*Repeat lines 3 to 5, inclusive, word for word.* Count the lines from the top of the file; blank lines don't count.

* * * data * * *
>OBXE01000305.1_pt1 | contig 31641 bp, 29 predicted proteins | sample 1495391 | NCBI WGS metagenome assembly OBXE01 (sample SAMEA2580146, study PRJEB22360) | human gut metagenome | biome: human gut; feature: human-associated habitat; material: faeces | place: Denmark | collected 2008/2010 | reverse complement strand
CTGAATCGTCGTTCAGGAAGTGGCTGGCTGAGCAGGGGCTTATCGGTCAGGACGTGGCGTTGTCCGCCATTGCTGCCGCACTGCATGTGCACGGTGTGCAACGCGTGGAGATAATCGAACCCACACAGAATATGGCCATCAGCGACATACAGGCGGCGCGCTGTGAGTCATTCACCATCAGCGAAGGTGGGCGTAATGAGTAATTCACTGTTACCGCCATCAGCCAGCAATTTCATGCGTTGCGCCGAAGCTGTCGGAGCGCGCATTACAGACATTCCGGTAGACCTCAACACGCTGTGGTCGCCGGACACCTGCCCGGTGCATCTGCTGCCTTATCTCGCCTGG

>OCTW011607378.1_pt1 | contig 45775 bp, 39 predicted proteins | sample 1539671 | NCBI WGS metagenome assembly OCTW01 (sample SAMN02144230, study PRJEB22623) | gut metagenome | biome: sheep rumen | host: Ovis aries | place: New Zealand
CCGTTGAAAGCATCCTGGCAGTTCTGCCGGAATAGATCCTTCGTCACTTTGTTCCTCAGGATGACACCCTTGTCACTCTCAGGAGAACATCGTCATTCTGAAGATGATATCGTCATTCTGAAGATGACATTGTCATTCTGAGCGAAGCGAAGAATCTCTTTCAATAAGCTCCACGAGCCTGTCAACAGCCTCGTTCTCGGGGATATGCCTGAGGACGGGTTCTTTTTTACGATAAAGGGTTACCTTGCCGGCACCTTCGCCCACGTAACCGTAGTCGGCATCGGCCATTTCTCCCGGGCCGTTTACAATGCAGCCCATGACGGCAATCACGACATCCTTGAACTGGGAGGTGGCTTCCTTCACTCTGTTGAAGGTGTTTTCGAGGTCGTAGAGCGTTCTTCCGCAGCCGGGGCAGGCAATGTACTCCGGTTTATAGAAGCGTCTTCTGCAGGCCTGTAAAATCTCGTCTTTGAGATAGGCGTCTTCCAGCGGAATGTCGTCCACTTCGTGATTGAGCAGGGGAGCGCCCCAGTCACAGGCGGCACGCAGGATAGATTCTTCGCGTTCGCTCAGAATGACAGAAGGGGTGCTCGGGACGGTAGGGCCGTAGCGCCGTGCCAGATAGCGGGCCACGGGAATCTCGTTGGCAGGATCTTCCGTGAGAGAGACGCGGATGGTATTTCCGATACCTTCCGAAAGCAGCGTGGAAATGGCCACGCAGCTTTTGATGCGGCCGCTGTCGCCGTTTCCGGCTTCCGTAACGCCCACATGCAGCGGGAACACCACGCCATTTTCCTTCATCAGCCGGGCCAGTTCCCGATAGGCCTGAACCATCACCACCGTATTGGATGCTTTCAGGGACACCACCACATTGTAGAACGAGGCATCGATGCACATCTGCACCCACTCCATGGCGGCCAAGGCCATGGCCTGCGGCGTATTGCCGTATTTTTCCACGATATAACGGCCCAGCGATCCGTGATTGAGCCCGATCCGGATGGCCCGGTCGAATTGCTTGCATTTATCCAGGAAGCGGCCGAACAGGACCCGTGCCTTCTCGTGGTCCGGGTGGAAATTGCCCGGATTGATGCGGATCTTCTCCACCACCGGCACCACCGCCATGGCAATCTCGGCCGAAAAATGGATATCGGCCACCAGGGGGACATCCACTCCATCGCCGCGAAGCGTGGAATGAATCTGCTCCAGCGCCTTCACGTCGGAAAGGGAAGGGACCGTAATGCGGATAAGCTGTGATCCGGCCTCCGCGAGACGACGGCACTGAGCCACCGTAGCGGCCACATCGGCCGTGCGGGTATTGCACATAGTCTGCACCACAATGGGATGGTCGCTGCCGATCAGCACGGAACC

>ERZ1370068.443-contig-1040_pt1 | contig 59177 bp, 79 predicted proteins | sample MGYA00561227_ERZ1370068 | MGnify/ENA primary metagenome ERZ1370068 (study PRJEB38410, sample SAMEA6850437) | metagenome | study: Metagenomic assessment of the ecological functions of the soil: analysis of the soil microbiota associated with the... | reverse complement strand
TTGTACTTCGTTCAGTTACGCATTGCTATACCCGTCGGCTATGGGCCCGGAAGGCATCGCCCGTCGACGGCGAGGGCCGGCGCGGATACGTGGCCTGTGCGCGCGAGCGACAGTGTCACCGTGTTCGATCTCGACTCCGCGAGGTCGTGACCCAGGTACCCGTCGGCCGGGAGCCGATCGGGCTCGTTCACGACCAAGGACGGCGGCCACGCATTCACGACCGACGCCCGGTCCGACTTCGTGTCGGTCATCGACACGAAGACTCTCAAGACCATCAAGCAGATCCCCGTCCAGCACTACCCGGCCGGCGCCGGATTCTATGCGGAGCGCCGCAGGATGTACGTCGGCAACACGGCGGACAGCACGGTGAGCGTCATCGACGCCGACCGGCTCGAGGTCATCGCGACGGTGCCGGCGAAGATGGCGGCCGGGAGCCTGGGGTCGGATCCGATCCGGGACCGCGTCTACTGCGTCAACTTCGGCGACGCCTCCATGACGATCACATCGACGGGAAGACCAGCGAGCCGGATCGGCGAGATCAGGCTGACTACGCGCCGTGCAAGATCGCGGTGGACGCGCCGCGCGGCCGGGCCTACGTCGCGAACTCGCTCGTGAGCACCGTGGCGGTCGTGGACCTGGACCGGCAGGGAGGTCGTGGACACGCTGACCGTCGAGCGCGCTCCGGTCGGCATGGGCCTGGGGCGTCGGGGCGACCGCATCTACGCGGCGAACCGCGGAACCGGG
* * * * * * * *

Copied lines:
>OCTW011607378.1_pt1 | contig 45775 bp, 39 predicted proteins | sample 1539671 | NCBI WGS metagenome assembly OCTW01 (sample SAMN02144230, study PRJEB22623) | gut metagenome | biome: sheep rumen | host: Ovis aries | place: New Zealand
CCGTTGAAAGCATCCTGGCAGTTCTGCCGGAATAGATCCTTCGTCACTTTGTTCCTCAGGATGACACCCTTGTCACTCTCAGGAGAACATCGTCATTCTGAAGATGATATCGTCATTCTGAAGATGACATTGTCATTCTGAGCGAAGCGAAGAATCTCTTTCAATAAGCTCCACGAGCCTGTCAACAGCCTCGTTCTCGGGGATATGCCTGAGGACGGGTTCTTTTTTACGATAAAGGGTTACCTTGCCGGCACCTTCGCCCACGTAACCGTAGTCGGCATCGGCCATTTCTCCCGGGCCGTTTACAATGCAGCCCATGACGGCAATCACGACATCCTTGAACTGGGAGGTGGCTTCCTTCACTCTGTTGAAGGTGTTTTCGAGGTCGTAGAGCGTTCTTCCGCAGCCGGGGCAGGCAATGTACTCCGGTTTATAGAAGCGTCTTCTGCAGGCCTGTAAAATCTCGTCTTTGAGATAGGCGTCTTCCAGCGGAATGTCGTCCACTTCGTGATTGAGCAGGGGAGCGCCCCAGTCACAGGCGGCACGCAGGATAGATTCTTCGCGTTCGCTCAGAATGACAGAAGGGGTGCTCGGGACGGTAGGGCCGTAGCGCCGTGCCAGATAGCGGGCCACGGGAATCTCGTTGGCAGGATCTTCCGTGAGAGAGACGCGGATGGTATTTCCGATACCTTCCGAAAGCAGCGTGGAAATGGCCACGCAGCTTTTGATGCGGCCGCTGTCGCCGTTTCCGGCTTCCGTAACGCCCACATGCAGCGGGAACACCACGCCATTTTCCTTCATCAGCCGGGCCAGTTCCCGATAGGCCTGAACCATCACCACCGTATTGGATGCTTTCAGGGACACCACCACATTGTAGAACGAGGCATCGATGCACATCTGCACCCACTCCATGGCGGCCAAGGCCATGGCCTGCGGCGTATTGCCGTATTTTTCCACGATATAACGGCCCAGCGATCCGTGATTGAGCCCGATCCGGATGGCCCGGTCGAATTGCTTGCATTTATCCAGGAAGCGGCCGAACAGGACCCGTGCCTTCTCGTGGTCCGGGTGGAAATTGCCCGGATTGATGCGGATCTTCTCCACCACCGGCACCACCGCCATGGCAATCTCGGCCGAAAAATGGATATCGGCCACCAGGGGGACATCCACTCCATCGCCGCGAAGCGTGGAATGAATCTGCTCCAGCGCCTTCACGTCGGAAAGGGAAGGGACCGTAATGCGGATAAGCTGTGATCCGGCCTCCGCGAGACGACGGCACTGAGCCACCGTAGCGGCCACATCGGCCGTGCGGGTATTGCACATAGTCTGCACCACAATGGGATGGTCGCTGCCGATCAGCACGGAACC

>ERZ1370068.443-contig-1040_pt1 | contig 59177 bp, 79 predicted proteins | sample MGYA00561227_ERZ1370068 | MGnify/ENA primary metagenome ERZ1370068 (study PRJEB38410, sample SAMEA6850437) | metagenome | study: Metagenomic assessment of the ecological functions of the soil: analysis of the soil microbiota associated with the... | reverse complement strand